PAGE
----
03/06/2014 East Midlands Today


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at a boys' school in Rochdale. That's all from the BBC News at Six.


It's goodbye from This is East Midlands Today with


Dominic Heale and me, Anne Davies. Tonight: Cash rewards to help the


NHS find new nurses. Parents do hundreds of miles per week ferrying


around their children. And concern over jobs for adults with learning


disabilities. Good evening. Welcome to tonight's programme. First, the


hospitals offering cash rewards to their own staff to solve a nursing


problem. The Stamford and Peterborough Hospitals Trust has


been to Italy, Romania and Spain to tackle a shortage of nurses. Now its


own workers are being offered a reward of up to ?350 if they can


find suitable recruits. Our health correspondent Rob Sissons reports.


They have tried many things to find nurses and have even gone abroad.


The latest idea is to offer cash incentives to current staff to find


help. If you were a member of staff you would receive ?200 if someone


you find was taken on. If they were still there for 12 months you would


get another ?150. There were mixed views on the streets. It is not a


good idea, no. It seems like a valid way to do it. You should not just be


in it for the money. There is the 14% unfilled vacancies rate at the


trust which means many places vacant. Will the trust have the


money? It is a concern but one of the big advantages of filling the


vacancies is we do not have to ask agencies to provide the nurses.


Agency nurses are at a premium cost. Some say it is the real cost. To


attract staff nurses to hospitals we need investment in their key


development. These are key factors to keep all of staff that you have


already got but also attract new people in. It costs ?1000 to take in


each nurse in the UK when you count things like advertising and career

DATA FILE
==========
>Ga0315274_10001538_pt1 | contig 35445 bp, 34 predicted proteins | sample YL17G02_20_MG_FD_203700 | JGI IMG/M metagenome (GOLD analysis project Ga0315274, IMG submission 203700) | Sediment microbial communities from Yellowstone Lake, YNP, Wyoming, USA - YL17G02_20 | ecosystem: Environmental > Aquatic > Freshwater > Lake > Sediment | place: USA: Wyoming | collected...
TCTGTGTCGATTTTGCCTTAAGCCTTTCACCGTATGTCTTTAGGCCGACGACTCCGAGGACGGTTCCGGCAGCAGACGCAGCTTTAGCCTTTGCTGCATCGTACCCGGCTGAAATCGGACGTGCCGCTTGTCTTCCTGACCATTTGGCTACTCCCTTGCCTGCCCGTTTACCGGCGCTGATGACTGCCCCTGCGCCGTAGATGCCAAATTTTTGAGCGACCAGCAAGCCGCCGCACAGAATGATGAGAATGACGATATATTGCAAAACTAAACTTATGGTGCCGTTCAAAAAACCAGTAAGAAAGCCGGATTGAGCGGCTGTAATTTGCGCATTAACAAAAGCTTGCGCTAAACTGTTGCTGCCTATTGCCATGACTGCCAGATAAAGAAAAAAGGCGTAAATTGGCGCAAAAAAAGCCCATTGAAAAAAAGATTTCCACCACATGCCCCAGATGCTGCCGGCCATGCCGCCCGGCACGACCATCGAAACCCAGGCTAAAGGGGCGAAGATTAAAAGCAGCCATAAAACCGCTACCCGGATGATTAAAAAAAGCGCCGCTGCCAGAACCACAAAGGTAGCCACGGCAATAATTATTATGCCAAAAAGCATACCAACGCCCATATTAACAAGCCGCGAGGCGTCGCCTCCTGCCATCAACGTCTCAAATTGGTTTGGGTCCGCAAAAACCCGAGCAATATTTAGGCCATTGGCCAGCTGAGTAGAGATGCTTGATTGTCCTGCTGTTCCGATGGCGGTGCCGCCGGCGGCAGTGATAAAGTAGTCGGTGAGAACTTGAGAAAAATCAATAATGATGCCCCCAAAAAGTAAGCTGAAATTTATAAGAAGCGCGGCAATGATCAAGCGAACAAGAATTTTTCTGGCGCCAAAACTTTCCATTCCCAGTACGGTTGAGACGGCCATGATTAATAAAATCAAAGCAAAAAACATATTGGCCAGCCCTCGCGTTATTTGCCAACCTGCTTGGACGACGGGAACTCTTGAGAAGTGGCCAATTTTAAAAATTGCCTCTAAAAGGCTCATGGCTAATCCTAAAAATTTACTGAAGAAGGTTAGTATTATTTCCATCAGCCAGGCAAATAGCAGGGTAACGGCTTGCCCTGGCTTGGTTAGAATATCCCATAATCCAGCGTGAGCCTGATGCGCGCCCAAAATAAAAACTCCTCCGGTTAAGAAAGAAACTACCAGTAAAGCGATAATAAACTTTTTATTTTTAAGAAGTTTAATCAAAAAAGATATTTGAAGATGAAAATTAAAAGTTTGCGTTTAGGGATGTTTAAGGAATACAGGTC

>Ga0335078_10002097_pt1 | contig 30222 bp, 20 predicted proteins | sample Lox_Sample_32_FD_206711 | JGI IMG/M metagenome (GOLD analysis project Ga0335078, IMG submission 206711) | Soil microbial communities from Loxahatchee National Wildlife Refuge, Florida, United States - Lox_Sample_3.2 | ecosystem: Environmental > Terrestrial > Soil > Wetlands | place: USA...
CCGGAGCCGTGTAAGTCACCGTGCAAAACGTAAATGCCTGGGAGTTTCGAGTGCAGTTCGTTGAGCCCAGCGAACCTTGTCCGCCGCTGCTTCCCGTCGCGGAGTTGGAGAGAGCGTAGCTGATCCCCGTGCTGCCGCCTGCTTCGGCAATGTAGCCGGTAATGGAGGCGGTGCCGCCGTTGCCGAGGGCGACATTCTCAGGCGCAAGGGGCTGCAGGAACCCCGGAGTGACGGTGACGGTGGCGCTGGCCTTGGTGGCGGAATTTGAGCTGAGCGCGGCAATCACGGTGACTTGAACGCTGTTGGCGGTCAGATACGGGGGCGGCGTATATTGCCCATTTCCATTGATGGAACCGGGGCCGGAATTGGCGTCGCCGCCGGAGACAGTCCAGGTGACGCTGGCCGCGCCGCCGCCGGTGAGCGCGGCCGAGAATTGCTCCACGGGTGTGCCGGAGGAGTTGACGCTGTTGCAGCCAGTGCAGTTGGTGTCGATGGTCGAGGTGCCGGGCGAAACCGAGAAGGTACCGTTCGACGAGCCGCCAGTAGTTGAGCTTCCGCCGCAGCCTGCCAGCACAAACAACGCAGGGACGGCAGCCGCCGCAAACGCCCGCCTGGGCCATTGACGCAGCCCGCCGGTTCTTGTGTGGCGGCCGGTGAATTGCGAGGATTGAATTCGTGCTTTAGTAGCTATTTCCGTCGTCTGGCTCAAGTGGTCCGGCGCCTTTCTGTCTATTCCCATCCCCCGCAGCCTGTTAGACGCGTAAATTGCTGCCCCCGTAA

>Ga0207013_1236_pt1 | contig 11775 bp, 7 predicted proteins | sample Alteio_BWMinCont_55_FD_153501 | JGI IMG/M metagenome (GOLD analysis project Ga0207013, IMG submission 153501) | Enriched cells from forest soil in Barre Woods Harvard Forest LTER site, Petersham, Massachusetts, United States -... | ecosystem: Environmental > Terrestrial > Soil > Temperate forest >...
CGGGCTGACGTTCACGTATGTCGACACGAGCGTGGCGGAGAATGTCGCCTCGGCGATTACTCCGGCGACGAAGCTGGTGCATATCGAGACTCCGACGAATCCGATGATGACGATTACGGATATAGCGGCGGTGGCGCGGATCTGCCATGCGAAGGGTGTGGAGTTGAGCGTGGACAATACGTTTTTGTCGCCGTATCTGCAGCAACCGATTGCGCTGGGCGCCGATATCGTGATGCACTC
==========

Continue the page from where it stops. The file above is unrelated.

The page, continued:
fears so it is insisted these cash incentives offer value for money.


Agency nurses can earn more filling in. The trusts have all gone abroad


for nurses. The big fear must be patient safety and making sure the


people who fill in now the ropes and where everything is. It is not ideal


having temporary staff so this really does need sorting out. It


certainly does. Still to come: Leicestershire's links with the


biggest sea battle of World War One. This film, which has never been


broadcast before, shows Brooksby Hall near Melton Mowbray transformed


into a convalescent home for sailors injured in the Battle of Jutland.


Specially`trained dogs are being used to search an area of scrubland


in Portugal near to where Leicestershire girl Madeleine McCann


went missing seven years ago. British police officers and their


Portuguese counterparts are spending a second day investigating the


location at Praia da Luz on the Algarve. Ground penetrating radar is


also to be used in the search. Today they began digging with spades.


Loughborough University has seen the biggest rise in complaints and


appeals of any university in the country since higher tuition fees


were introduced. The findings come from a new report by the BBC. It


shows the university saw nearly 100 more complaints last year than it


did in 2011. The University accepts that complaints and appeals have


increased, but says the number which has been upheld has halved. The Arts


Council of England is giving a grant to Leicester which could be used to


expand the Diwali celebrations. ?6,000 will fund research into how


the festival could be made bigger and better. The Diwali celebrations


in the city are already the largest outside India. Police are


investigating after a gang of river thieves raided an island on the


Trent, stealing equipment needed by young sea scouts. It's their fifth


break`in in three years but by far the most organised. The scouts say


they're devastated and will have to start fundraising all over again. Jo


Healey reports. We are now approaching Barton Island about one


mile downstream from the marina. Around 30 young people come here


every week to learn hijacking, rowing, camping, survival stills. ``